Australian otolaryngology, head and neck surgery trainee education for contemporary airway management of obstructive sleep apnoea: a pilot randomised controlled study
Australian Journal of Otolaryngology
Background: This study was a pilot randomized controlled trial evaluating the effect of sleep surgery specific educational material exposure on Australian Otolaryngology, Head and Neck Surgeons (OHNS) trainee performance in a sleep surgery examination. Methods: Forty-six OHNS were randomized to either having access to pre-exam sleep surgery specific educational materials, or no exposure. Following a 2-week exposure period, trainees undertook an online multiple choice questions (MCQ) exam (40 questions), as well as a short-written answer [marked by a blinded international sleep surgery expert (SGM)]. Sub group analysis was performed comparing accredited trainees (currently completing formal training program) and non-accredited trainees. Results: The mean multiple-choice exam test score (expressed as % correct) was 52.63±10.54 in the exposure group and 56.00±12.66 in the control group [mean difference 1.3±1.6 (3.3%), P=0.41]. The mean written exam test score (expressed as % correct) was 58.57±14.89 in the exposure group and 49.42±15.82 in the control group [mean difference 1.8±1.2 (9.0%), P=0.14]. Sub-group analysis showed no significant difference between scores in the accredited and non-accredited groups for the multiple-choice exam. There was, however, an observed superior performance in the written exam by the accredited trainees. Short term educational intervention may not be sufficient training in complex and nuanced decision making required for obstructive sleep apnoea (OSA) patients. Conclusions: There is currently no formal curriculum for training or assessment of competency of OHNS trainees in the management of complex OSA patients. Further research is required to identify the best ways possible to educate OHNS trainees in sleep surgery.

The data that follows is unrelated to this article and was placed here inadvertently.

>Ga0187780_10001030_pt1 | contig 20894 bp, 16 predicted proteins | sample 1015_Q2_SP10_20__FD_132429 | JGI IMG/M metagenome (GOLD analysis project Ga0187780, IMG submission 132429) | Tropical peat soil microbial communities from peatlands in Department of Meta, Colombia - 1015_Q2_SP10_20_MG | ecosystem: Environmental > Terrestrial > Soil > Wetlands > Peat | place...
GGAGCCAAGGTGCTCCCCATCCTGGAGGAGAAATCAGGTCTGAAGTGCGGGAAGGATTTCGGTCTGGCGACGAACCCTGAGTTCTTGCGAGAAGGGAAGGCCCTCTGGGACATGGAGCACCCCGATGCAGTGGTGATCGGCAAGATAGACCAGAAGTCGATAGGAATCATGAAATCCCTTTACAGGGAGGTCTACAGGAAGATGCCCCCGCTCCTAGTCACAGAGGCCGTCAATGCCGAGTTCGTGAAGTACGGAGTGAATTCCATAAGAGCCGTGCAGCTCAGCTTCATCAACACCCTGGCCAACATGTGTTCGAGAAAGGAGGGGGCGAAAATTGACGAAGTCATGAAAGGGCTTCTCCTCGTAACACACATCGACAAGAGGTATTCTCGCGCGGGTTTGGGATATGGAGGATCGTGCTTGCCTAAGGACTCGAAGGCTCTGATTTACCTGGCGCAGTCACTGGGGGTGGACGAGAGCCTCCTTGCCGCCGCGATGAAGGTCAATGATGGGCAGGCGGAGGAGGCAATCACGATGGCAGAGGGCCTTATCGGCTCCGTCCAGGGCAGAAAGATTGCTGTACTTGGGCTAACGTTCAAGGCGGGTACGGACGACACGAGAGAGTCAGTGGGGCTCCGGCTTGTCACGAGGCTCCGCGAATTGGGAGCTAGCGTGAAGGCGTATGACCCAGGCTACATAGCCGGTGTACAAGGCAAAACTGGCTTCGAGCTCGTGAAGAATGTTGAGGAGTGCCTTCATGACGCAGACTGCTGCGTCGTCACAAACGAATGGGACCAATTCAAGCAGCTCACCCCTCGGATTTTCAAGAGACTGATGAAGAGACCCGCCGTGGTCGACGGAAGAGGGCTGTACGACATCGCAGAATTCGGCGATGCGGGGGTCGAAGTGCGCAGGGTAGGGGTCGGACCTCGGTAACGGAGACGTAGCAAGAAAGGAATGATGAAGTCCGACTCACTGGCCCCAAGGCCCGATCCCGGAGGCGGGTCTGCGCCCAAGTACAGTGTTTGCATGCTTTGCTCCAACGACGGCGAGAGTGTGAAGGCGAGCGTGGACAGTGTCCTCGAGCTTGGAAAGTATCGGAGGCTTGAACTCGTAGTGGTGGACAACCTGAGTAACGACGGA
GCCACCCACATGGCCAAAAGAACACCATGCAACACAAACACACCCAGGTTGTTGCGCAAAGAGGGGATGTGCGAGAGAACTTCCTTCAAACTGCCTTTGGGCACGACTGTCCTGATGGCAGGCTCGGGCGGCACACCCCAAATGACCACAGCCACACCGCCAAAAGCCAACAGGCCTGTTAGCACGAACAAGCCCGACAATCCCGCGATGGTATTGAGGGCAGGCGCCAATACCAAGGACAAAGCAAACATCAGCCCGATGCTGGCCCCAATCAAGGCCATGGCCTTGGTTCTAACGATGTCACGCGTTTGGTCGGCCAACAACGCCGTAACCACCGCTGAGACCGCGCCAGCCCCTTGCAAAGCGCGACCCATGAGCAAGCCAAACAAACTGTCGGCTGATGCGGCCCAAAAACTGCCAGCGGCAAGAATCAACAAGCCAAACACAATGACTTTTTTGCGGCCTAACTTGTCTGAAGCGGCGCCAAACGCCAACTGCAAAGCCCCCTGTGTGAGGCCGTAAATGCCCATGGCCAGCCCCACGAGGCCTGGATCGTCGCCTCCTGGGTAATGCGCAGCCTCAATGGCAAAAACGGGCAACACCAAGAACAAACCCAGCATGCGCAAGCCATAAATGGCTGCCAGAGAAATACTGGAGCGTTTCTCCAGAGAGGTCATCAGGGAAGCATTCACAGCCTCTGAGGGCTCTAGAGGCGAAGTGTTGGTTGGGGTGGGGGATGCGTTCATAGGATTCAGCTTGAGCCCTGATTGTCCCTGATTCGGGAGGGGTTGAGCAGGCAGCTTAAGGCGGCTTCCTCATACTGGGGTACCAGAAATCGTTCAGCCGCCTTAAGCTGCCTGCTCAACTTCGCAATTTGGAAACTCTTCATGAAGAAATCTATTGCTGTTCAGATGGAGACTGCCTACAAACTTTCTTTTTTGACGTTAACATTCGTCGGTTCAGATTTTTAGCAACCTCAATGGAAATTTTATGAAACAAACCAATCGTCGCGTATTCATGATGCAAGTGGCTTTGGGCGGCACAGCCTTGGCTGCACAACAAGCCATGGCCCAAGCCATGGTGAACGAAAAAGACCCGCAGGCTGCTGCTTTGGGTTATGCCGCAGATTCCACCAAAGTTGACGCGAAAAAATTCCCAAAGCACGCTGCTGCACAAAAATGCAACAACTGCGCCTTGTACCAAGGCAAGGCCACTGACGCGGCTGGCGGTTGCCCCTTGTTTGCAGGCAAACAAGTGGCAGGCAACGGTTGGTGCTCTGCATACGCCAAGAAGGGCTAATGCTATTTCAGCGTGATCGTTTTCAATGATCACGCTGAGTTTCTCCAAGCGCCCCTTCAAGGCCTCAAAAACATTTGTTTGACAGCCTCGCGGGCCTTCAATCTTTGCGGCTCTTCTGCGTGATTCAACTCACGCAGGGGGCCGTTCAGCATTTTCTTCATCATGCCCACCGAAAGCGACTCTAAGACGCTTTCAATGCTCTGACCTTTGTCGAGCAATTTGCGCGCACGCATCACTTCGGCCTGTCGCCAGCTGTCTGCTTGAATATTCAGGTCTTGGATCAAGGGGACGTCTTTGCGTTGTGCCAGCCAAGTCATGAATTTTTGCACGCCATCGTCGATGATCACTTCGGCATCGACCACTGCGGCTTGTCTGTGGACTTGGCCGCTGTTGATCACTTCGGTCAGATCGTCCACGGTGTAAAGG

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Illawarra Health and Medical Research Institute